Discovering Value Stream Mapping in Agile

I know very little about value stream mapping. It seemed like a way to quantify improvements in the biz process. Since this month's topic was Value Stream Mapping, I decided to attend AgilePDX's Virtual pub lunch to learn more.

The topic was described as:
Value Stream Mapping: this Toyota technique is often associated with lean manufacturing - and it can be a powerful tool applied to agile software development processes: Visualizing your workflow and inspecting it for "waste" to delivery more value fluently. But there are many questions: what is the definition of waste (or value)? When is this technique best applied? Join us to talk about your experience mapping value, and hear how others have worked with this process to what effect.
Here are my questions with some answers gleaned during the lunch.

Q: Can I get an explanation of "Why use value mapping?" that isn't a circular definition? (ie: doesn't use the word "value" or "waste").  What's a practical example?

A: It's good for seeing the flow of business.
  For example, if you or your team don't deliver then who's affected by this?
  It helps you fully understand who _your_ customer is in the development process.
  eg: If you're creating an accounting invoice... how to know who will use this?
  It can also expose risk: Finding where the "magic occurs" part of the process is a good way to expose risky areas.

Case study: A company wanted to create an invoice.
Normally it took them 3 weeks to generate an invoice.
Neal used value stream mapping to look at the information flow.
There was a lot of double entry, incorrect information.
They realized they needed to incorporate their CRM system into the accounting system.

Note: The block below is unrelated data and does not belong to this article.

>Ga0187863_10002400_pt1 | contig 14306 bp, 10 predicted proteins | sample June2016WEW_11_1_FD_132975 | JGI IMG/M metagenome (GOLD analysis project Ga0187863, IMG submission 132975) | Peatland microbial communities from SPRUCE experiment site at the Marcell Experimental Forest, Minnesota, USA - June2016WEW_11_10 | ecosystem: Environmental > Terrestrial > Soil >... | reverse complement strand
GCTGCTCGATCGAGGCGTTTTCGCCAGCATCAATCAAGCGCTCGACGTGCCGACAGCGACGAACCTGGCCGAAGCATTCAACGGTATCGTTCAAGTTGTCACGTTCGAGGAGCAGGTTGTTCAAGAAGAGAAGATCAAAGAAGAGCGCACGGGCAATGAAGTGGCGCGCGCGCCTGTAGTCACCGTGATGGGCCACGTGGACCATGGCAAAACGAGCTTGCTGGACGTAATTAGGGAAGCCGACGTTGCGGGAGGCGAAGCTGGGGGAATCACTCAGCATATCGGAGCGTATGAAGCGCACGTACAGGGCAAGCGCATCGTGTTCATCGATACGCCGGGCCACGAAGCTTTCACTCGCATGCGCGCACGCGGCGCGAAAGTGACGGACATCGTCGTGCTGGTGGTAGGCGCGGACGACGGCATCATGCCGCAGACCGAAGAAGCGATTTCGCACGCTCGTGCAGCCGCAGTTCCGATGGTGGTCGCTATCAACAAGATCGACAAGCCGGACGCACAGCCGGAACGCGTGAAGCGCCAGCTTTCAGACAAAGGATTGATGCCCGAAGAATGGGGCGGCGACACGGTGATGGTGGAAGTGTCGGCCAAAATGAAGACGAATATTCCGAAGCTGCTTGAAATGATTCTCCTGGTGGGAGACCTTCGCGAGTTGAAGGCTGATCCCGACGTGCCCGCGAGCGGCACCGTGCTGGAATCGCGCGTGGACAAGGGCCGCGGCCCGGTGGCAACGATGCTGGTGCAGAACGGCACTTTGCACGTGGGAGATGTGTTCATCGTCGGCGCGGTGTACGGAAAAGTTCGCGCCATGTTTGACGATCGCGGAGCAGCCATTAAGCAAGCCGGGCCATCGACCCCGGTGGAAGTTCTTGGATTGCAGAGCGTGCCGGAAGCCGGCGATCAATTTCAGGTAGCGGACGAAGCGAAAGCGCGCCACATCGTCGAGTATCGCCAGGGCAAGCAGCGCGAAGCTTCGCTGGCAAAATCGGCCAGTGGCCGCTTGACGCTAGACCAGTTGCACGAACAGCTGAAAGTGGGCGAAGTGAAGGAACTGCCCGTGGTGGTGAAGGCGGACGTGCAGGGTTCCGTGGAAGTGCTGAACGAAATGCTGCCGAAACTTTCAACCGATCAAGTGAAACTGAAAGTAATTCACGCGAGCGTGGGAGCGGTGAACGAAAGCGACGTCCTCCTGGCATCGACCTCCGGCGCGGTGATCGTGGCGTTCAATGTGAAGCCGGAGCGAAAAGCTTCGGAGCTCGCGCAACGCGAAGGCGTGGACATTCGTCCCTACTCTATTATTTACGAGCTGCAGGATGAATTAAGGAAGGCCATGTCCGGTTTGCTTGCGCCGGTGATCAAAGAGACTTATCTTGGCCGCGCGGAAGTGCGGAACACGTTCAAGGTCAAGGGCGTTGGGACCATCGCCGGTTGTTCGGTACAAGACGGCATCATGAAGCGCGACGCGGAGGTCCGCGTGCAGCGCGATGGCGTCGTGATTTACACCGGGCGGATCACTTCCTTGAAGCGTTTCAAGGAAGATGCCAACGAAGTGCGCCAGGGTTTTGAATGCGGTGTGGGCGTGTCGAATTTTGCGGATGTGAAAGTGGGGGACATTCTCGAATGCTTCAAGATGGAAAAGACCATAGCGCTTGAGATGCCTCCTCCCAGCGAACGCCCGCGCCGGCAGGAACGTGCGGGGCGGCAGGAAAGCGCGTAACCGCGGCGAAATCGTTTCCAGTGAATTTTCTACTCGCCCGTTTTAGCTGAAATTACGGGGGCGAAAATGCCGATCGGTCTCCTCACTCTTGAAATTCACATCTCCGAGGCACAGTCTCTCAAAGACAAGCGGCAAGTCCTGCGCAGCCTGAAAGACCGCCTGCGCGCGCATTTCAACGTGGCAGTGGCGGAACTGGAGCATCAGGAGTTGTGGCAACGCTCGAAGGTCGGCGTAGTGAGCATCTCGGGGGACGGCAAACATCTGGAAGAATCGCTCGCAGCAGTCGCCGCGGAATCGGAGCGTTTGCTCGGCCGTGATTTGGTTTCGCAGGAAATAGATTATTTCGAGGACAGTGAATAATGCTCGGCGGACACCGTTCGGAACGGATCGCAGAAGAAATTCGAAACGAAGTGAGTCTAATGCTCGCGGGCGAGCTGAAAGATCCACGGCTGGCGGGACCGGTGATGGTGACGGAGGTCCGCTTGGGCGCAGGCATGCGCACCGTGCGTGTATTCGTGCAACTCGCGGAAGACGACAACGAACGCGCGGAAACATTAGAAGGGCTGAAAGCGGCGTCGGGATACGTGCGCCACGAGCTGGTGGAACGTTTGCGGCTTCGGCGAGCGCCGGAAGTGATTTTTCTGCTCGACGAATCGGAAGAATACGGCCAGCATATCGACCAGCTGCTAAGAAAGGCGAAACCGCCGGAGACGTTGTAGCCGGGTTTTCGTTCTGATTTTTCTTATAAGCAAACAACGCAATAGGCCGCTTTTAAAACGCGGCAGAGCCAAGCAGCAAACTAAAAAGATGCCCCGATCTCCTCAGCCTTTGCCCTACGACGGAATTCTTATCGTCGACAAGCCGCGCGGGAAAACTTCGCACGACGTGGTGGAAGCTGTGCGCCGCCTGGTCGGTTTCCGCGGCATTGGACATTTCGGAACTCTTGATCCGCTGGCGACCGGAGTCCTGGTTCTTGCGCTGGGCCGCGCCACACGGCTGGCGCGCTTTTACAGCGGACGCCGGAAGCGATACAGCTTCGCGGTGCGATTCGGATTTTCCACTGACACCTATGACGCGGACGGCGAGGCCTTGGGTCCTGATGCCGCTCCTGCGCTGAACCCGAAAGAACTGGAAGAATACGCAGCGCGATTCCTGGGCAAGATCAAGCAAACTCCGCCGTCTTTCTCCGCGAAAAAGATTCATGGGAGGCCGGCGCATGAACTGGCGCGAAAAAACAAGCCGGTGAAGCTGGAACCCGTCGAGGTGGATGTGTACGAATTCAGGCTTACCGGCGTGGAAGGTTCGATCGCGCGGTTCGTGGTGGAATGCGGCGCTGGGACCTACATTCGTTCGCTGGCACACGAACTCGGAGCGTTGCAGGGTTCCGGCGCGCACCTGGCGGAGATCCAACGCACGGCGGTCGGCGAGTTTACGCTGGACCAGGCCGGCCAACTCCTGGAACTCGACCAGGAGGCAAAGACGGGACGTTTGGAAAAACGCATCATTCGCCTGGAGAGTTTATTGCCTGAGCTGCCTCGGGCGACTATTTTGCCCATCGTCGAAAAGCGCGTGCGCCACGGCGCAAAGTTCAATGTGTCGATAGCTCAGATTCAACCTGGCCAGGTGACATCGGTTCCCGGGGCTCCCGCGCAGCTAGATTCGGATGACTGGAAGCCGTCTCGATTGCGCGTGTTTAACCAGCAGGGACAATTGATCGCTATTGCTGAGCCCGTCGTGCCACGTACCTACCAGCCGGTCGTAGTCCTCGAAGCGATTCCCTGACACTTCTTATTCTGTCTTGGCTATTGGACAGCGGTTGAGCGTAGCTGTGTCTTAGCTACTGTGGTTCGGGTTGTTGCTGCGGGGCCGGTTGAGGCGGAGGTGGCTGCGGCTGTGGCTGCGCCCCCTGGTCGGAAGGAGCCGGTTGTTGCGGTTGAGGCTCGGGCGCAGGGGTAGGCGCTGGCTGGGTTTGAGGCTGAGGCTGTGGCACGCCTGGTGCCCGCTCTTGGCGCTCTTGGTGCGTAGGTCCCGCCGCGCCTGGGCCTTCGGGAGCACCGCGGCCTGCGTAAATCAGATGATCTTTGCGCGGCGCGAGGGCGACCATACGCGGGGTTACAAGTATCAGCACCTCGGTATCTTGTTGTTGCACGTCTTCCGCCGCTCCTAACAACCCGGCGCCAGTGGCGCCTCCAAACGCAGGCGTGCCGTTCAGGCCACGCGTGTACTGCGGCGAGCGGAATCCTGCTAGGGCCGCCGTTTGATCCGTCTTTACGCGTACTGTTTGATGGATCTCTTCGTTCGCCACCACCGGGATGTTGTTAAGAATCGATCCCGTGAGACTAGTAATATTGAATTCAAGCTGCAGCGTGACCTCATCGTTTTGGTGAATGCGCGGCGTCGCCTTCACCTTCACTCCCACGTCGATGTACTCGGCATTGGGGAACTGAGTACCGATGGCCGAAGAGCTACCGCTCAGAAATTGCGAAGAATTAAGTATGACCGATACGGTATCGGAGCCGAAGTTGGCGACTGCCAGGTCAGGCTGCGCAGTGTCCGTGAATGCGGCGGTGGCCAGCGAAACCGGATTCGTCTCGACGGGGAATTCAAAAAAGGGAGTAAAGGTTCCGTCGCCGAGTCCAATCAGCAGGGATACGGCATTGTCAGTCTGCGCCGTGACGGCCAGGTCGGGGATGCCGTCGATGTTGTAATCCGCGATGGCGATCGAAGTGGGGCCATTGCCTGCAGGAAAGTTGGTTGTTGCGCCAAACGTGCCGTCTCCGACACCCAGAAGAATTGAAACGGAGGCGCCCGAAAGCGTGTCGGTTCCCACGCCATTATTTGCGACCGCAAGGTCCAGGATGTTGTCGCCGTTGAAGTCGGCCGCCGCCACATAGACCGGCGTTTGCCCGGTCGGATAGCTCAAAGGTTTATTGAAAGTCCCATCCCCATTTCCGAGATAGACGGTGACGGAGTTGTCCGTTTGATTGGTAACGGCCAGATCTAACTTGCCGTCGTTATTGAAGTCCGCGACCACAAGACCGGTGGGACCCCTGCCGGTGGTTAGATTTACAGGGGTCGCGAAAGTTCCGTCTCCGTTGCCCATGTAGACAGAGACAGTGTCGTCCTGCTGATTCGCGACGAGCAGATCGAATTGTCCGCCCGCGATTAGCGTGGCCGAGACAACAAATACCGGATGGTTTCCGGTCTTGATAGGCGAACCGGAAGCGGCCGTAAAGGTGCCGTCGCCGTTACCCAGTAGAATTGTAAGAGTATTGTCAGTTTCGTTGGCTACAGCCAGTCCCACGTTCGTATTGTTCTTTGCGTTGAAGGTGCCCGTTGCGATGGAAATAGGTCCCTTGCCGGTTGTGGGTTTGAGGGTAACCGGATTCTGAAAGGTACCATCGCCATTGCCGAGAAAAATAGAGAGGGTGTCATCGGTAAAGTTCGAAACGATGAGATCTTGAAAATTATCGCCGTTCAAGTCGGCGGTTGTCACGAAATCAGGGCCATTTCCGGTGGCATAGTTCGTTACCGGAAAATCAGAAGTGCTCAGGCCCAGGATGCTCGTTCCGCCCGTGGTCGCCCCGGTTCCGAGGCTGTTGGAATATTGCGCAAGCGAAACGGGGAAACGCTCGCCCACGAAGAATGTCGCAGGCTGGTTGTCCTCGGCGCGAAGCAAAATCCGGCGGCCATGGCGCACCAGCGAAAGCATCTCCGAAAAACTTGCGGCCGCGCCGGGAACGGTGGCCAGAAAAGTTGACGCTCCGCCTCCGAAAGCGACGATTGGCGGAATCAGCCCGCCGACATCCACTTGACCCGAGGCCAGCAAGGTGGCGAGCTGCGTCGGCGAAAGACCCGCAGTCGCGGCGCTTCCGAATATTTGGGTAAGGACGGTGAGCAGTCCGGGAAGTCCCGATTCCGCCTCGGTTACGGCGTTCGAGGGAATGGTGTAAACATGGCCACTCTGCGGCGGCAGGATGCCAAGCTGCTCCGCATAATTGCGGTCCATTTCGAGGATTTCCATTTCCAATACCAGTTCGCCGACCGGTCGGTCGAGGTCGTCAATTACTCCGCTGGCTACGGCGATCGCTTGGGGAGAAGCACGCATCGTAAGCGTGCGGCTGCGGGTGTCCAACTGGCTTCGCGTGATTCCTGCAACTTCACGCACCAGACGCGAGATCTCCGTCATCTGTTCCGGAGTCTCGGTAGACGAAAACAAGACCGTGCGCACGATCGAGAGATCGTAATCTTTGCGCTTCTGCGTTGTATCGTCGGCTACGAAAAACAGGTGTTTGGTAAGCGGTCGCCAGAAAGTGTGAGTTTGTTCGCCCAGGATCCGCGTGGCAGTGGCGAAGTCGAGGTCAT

This helped reduce double entry work and increased accuracy.
They also reduced their invoice time from 3 weeks to 1 week.

Q: Is this only for large companies?
A: Good for small to medium groups as well.  It's a way for employees to see how they add value.
  It's also good to expose "mysteries" in the value chain.

Q: Is value mapping more of an art or a science?
A:  Some art to it. It's not a black & white answer...
 The more experience with it the more it's a science.
 You can use PDCA to quantify the results -- while testing the changes.
 In the beginning, you might not know the costs of development time and cycle times.
 Once you start learning that, you can start doing metric-based learning experiments.

A: Resource to results ratio = key metric.
 If you can't identify resource to results ratio then you'll need to implement that.
 An example of a resource to results ratio is a baseball player's ERA. It shows the value of an individual's contribution to the team.  (Can also show the value of a team to a company).

Q: What if you don't know how to quantify the value?
A: If it's difficult to see the value stream, then maybe your process needs to be re-evaluated
  Don't worry about trying to hard to quantify the value. This method is also good for exposing problems... showing what don't you know, what is a mess.

Q: What are some stumbling blocks?
A: It's hard to get people to agree on the value of using value stream mapping.
Try it out and see how it's useful.
One person mentioned a decision that could save 3 cents on the product, but will cost 50 cents on support. The big picture of the map showed how the upstream decision caused problems & costs downstream.

A: Putting a dollar amount to processes was a stumbling block.
Steven found that this was irrelevant. Mapping the process helped identify where things were taking too long -- and this was easily translated to "time is money."

A: Are you providing value to the downstream, or are you causing increased costs?
Look at the PDCA cycle (Plan Do Check Act) and test it out.
Is your value added?   If not, then roll it back.